Facebook launches full-screen, high-resolution photo viewer

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Facebook launches full-screen, high-resolution photo viewer
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Facebook launches full-screen, high-resolution photo viewer

Announced on Facebook’s newsroom earlier today, the social network has upgraded the photo viewer application to support a full-screen view up to 2048 by 2048 resolution, the maximum upload size for users. Facebook claims that photos will display up to four times larger than previously seen in the recently added photo overlay for albums. However, the upgraded view will only work in recent versions of Firefox and Chrome. Users can open up the full-screen view by clicking “Fullscreen” in the options menu beneath the photo or clicking the arrow icon at the top right hand corner of the picture to expand the size. 

While the previous revision of the photo album viewer brought more prominent ads to the interface, all advertisements disappear when the photo expands to the full-screen view. Users are welcome to browse through entire albums without having to view a single ad placement, but the advertisements do appear on the screen when making a comment on the photo.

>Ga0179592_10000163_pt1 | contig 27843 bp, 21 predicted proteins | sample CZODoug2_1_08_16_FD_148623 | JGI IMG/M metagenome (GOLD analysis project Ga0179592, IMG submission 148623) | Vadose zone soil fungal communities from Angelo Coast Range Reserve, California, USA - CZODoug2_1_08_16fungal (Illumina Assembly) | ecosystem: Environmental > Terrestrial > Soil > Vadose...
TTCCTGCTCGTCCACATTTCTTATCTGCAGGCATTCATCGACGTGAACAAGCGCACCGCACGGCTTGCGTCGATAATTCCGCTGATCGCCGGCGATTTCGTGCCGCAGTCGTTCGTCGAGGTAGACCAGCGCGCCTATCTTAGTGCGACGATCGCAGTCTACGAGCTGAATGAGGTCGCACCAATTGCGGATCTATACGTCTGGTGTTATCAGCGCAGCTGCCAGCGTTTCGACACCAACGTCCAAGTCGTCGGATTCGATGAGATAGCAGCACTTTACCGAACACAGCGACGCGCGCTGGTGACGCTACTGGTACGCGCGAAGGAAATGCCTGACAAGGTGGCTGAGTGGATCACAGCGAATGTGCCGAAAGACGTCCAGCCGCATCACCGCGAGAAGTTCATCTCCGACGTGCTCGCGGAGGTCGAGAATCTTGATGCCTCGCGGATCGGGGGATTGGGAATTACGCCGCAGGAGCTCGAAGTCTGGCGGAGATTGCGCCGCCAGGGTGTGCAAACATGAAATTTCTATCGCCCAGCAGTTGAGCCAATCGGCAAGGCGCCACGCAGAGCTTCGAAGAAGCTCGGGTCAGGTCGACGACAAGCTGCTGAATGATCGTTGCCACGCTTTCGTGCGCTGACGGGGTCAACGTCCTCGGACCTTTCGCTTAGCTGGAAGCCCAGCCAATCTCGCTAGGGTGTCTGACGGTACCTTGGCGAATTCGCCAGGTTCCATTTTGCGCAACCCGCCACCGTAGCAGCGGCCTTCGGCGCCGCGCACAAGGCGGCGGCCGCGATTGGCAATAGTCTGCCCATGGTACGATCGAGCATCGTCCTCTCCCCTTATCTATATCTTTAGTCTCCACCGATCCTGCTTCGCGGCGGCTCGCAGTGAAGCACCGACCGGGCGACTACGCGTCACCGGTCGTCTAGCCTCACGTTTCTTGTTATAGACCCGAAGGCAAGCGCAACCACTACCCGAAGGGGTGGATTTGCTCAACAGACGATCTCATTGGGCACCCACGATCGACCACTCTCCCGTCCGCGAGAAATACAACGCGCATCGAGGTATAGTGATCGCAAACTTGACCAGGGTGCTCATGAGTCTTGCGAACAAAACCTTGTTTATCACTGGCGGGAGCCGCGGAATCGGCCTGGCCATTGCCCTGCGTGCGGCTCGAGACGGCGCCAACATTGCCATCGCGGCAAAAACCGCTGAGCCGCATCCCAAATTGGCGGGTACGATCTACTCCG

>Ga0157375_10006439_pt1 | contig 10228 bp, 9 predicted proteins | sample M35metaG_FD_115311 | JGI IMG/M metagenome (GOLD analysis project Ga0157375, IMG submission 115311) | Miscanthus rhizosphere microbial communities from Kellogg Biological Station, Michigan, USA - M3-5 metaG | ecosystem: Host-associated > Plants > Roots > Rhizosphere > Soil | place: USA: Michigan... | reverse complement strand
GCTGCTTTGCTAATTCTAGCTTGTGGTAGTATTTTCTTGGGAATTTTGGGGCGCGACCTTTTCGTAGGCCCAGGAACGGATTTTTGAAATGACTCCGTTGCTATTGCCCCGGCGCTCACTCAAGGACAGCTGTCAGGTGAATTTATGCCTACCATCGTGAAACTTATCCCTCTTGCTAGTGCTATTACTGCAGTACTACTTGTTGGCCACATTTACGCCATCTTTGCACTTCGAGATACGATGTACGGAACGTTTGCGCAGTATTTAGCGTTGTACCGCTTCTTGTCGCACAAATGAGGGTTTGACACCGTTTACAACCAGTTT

The transition to the full-screen photo viewer is likely a response to Google’s full-screen view of photos on Google+, thus professional photographers can take better advantage of the large resolution display on Facebook’s photo albums. In an interview with PCWorld, Patrick Moorhead of Moor Insights & Strategy stated “This is absolutely a defensive move to thwart off any advances that either Instagram or Pinterest will make.”

In a followup post created by Facebook engineer Ryan Mack, the company has also rolled out an updated color profile for improved accuracy. Mack uses an example of a photograph taken inside the Sydney Opera house and shows how the previous color profile skewed the image by making the seats look more red than orange. Facebook representatives haven’t made any indication if the team working on the expanded photo viewer will make the option available for Microsoft Internet Explorer or Apple’s Safari Web browser in the future.  

This article was originally posted on Digital Trends

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